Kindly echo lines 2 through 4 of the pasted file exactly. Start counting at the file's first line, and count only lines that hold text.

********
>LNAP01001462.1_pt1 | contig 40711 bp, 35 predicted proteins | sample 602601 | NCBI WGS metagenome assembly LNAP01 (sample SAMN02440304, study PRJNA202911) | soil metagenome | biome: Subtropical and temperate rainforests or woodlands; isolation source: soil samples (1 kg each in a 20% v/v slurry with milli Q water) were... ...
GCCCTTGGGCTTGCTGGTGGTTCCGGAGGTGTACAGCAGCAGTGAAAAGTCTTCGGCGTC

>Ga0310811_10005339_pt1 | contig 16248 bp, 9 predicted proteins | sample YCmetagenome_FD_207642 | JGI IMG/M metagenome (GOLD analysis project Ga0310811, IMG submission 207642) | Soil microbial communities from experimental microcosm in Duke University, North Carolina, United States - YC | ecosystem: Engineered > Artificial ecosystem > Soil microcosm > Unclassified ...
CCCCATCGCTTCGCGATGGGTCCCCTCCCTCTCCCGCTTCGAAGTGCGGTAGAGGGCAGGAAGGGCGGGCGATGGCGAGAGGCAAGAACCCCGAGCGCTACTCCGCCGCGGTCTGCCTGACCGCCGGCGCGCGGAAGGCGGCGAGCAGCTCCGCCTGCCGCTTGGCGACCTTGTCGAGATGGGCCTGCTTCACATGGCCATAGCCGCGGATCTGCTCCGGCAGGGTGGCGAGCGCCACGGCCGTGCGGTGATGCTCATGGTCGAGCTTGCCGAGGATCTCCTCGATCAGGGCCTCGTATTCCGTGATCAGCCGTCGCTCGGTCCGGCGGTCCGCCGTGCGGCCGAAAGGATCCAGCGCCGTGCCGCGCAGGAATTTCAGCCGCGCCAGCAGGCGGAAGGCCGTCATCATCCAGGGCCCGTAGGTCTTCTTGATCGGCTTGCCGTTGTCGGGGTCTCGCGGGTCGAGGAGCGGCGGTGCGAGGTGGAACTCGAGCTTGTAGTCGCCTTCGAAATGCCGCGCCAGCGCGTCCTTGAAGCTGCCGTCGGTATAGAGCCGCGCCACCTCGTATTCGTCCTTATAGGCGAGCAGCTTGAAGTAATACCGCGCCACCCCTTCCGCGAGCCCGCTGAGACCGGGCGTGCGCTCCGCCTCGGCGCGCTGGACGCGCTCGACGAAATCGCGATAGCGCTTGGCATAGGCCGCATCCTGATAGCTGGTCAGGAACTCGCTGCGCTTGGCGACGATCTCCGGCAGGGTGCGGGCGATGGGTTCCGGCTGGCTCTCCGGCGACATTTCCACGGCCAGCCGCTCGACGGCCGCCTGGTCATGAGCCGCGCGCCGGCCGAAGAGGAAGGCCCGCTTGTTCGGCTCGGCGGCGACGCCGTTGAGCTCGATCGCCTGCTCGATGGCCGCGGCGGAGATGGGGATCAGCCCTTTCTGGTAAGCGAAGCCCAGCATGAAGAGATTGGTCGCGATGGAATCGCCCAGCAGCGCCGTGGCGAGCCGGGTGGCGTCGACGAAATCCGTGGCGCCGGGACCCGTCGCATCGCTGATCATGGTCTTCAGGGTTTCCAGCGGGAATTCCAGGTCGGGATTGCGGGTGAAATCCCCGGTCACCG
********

GCCCTTGGGCTTGCTGGTGGTTCCGGAGGTGTACAGCAGCAGTGAAAAGTCTTCGGCGTC

>Ga0310811_10005339_pt1 | contig 16248 bp, 9 predicted proteins | sample YCmetagenome_FD_207642 | JGI IMG/M metagenome (GOLD analysis project Ga0310811, IMG submission 207642) | Soil microbial communities from experimental microcosm in Duke University, North Carolina, United States - YC | ecosystem: Engineered > Artificial ecosystem > Soil microcosm > Unclassified ...
CCCCATCGCTTCGCGATGGGTCCCCTCCCTCTCCCGCTTCGAAGTGCGGTAGAGGGCAGGAAGGGCGGGCGATGGCGAGAGGCAAGAACCCCGAGCGCTACTCCGCCGCGGTCTGCCTGACCGCCGGCGCGCGGAAGGCGGCGAGCAGCTCCGCCTGCCGCTTGGCGACCTTGTCGAGATGGGCCTGCTTCACATGGCCATAGCCGCGGATCTGCTCCGGCAGGGTGGCGAGCGCCACGGCCGTGCGGTGATGCTCATGGTCGAGCTTGCCGAGGATCTCCTCGATCAGGGCCTCGTATTCCGTGATCAGCCGTCGCTCGGTCCGGCGGTCCGCCGTGCGGCCGAAAGGATCCAGCGCCGTGCCGCGCAGGAATTTCAGCCGCGCCAGCAGGCGGAAGGCCGTCATCATCCAGGGCCCGTAGGTCTTCTTGATCGGCTTGCCGTTGTCGGGGTCTCGCGGGTCGAGGAGCGGCGGTGCGAGGTGGAACTCGAGCTTGTAGTCGCCTTCGAAATGCCGCGCCAGCGCGTCCTTGAAGCTGCCGTCGGTATAGAGCCGCGCCACCTCGTATTCGTCCTTATAGGCGAGCAGCTTGAAGTAATACCGCGCCACCCCTTCCGCGAGCCCGCTGAGACCGGGCGTGCGCTCCGCCTCGGCGCGCTGGACGCGCTCGACGAAATCGCGATAGCGCTTGGCATAGGCCGCATCCTGATAGCTGGTCAGGAACTCGCTGCGCTTGGCGACGATCTCCGGCAGGGTGCGGGCGATGGGTTCCGGCTGGCTCTCCGGCGACATTTCCACGGCCAGCCGCTCGACGGCCGCCTGGTCATGAGCCGCGCGCCGGCCGAAGAGGAAGGCCCGCTTGTTCGGCTCGGCGGCGACGCCGTTGAGCTCGATCGCCTGCTCGATGGCCGCGGCGGAGATGGGGATCAGCCCTTTCTGGTAAGCGAAGCCCAGCATGAAGAGATTGGTCGCGATGGAATCGCCCAGCAGCGCCGTGGCGAGCCGGGTGGCGTCGACGAAATCCGTGGCGCCGGGACCCGTCGCATCGCTGATCATGGTCTTCAGGGTTTCCAGCGGGAATTCCAGGTCGGGATTGCGGGTGAAATCCCCGGTCACCG